Why Would Jaw Shaw-kong Urge China to Deny Reports of Pressure on Mayday?

by Brian Hioe

Photo credit: Mayday/Facebook

A REUTERS REPORT stating that Taiwanese band Mayday was pressured by Chinese authorities, citing an anonymous source, has become an object of political contestation in Taiwan.

In particular, the report states that allegations of lip-synching against Mayday that led Chinese authorities to investigate the band were because the band refused Chinese pressure. The band was requested to provide an unspecified service that authorities hoped would sway the views of young people in Taiwan.

China’s Taiwan Affairs Office has since denied the story. Mayday itself has largely sought to avoid being pinned down with political views that would lead to it being blocked from the Chinese market. Nevertheless, during the 2014 Sunflower Movement, bassist Masa expressed support for the youth-led occupation, before pressure from Chinese fans led the group to declare that it was not against the CSSTA.   

Photo credit: Mayday/Facebook

This is not the first time in recent memory that Taiwanese musicians operating in the Chinese market have faced political pressure. In August, restrictions were reported on performances in China by A-mei and Jolin Tsai because of their popularity with members of the LGBTQ community. Members of indie pop group The Shine&Shine&ShineShine also saw a performance canceled over statements of the group interpreted as indicative of viewing Taiwan and China as separate countries. Other Taiwanese entertainers who have a presence in the Chinese market, such as actors, have faced similar–sometimes coming under scrutiny by Chinese fans or authorities for statements or actions that would not ordinarily be interpreted as supporting independence in Taiwan, but which were misread in the Chinese context.

It may not be surprising that the Reuters report was leveraged on by the DPP in campaigning, with the DPP emphasizing the dangers to Taiwan’s freedom of expression and other political freedoms from China. At the same time, the pan-Blue camp has taken a more conflicted stance.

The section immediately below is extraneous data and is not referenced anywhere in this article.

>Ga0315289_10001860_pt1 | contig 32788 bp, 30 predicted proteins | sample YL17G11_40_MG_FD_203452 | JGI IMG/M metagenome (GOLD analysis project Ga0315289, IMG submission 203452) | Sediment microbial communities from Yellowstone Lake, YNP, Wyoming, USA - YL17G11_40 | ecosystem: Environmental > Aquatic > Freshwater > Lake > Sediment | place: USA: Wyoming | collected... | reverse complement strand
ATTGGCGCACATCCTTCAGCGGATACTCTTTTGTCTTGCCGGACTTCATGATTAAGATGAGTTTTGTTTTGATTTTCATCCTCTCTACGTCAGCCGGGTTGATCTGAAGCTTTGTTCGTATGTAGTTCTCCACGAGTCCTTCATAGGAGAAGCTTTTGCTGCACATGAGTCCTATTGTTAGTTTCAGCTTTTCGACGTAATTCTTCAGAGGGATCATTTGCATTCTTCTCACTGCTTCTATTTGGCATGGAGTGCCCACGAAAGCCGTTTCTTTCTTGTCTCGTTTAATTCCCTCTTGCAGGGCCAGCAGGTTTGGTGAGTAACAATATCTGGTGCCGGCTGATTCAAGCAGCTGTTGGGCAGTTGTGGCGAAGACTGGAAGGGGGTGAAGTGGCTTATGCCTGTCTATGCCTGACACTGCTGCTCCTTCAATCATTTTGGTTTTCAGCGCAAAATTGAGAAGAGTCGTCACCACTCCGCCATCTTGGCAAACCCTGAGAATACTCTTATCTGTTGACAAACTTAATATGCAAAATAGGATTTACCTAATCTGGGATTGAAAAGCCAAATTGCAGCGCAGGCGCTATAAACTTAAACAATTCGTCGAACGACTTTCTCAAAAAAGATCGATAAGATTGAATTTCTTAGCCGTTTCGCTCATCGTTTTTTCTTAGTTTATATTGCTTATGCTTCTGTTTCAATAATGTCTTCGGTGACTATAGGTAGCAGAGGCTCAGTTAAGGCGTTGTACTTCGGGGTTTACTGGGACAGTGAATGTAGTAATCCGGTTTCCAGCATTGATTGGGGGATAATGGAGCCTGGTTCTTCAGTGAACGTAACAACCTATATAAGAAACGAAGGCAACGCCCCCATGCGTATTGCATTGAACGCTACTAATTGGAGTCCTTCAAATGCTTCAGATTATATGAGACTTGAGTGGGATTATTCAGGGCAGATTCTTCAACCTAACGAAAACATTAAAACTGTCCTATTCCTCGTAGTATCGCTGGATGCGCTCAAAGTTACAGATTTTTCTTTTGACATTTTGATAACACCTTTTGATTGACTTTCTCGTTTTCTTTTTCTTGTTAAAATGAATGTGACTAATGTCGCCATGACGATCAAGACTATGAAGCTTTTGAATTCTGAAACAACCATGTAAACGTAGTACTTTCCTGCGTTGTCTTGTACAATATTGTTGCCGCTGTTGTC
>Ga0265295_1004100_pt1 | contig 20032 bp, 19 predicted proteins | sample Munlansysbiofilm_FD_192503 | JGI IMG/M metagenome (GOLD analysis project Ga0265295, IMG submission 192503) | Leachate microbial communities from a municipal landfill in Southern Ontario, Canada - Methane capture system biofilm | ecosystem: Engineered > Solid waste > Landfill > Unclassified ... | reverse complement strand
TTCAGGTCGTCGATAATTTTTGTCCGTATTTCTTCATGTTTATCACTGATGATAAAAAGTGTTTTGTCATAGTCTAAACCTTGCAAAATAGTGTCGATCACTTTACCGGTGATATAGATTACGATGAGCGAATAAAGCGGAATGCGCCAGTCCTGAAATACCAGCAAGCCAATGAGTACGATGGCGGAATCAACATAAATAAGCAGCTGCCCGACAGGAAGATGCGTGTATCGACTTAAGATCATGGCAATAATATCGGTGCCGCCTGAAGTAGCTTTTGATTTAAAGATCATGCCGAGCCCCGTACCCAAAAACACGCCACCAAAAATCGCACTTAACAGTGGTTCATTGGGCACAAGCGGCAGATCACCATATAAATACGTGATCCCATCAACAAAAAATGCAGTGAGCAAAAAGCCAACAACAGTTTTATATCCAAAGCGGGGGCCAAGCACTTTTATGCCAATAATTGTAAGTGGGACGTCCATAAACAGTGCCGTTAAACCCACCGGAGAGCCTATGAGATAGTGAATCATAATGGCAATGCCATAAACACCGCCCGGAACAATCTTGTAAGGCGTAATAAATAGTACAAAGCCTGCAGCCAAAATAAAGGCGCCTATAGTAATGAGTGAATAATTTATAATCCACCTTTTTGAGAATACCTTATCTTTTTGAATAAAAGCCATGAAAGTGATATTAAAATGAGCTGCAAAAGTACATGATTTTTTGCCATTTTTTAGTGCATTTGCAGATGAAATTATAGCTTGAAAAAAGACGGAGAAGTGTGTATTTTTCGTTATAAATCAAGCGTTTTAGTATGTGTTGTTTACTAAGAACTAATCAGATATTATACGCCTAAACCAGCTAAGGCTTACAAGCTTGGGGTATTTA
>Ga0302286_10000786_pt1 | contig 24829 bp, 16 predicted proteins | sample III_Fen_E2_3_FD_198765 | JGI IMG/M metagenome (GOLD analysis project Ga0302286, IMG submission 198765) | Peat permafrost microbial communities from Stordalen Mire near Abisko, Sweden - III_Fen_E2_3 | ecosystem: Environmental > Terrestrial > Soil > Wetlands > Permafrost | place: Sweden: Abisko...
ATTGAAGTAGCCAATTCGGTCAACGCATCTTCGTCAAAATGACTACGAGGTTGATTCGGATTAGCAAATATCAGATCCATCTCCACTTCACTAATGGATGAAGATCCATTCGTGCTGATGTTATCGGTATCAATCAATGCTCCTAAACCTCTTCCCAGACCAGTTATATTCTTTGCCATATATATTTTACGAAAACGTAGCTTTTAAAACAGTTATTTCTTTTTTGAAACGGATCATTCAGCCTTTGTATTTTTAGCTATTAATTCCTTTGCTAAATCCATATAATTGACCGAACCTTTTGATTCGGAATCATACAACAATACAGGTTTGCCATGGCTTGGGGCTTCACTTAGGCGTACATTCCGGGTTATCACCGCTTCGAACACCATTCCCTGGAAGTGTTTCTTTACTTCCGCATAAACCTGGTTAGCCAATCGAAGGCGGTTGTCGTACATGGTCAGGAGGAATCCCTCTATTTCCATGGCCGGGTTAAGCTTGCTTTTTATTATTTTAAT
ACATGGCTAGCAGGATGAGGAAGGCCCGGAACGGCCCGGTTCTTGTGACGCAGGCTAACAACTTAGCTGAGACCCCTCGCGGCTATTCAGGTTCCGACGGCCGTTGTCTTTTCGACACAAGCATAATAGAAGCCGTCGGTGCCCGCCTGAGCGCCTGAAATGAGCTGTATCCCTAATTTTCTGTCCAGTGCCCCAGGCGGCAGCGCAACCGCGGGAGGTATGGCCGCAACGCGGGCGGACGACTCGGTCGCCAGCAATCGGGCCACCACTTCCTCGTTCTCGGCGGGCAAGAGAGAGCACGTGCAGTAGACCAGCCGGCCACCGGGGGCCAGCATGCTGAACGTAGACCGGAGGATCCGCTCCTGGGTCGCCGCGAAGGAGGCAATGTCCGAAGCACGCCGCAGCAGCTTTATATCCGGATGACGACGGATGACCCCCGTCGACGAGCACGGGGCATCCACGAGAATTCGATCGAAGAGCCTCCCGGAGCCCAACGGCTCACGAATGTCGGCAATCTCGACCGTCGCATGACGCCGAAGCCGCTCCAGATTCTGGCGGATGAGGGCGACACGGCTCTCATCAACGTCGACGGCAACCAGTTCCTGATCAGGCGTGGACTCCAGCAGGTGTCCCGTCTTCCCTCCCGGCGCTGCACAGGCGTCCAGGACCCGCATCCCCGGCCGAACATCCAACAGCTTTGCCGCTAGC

Although pan-Blue candidates such as Ko Wen-je and Hou You-yi called for Taiwan’s freedom of expression to be respected, the KMT’s response was largely guided by Hou’s vice presidential candidate, Jaw Shaw-kong. Jaw alleged that the Reuters report was due to sources from the Tsai administration and called on the Tsai administration to offer proof. Jaw also called on the Chinese government to deny the story if it were not true, which it did.

At a time of strengthening ties between Taiwan and the international world, in which there is increased international reporting on Taiwan, it has sometimes been the case that the pan-Blue camp has lashed out at international media coverage it finds disfavorable. Because one of the reasons Taiwanese voters are cautious of the pan-Blue camp is because they view it as too pro-China, Hou and Ko likely would have been able to come off as less pro-China if they had joined in on the criticisms of China. Yet as Jaw is a deep Blue hardliner, his priorities were probably elsewhere.

Jaw Shaw-kong. Photo credit: Jaw Shaw-kong/Facebook

But, to this extent, suspects that the priority that Jaw had on denying the Reuters story was to prevent a repeat of the 2016 Chou Tzu-yu incident. Chou Tzu-yu, the Taiwanese member of South Korean girl group TWICE, was made to apologize by the band’s management after waving an ROC flag in a video. This was interpreted by Chinese viewers as a sign of supporting Taiwanese independence, though waving the ROC flag would not be read as such in Taiwan.

It is thought that outrage about Chou being made to apologize contributed to voters mobilizing for Tsai Ing-wen. Jaw may have hoped to prevent a similar incident regarding Mayday, though certainly Mayday probably does not command the same level of popularity among young people at present by comparison.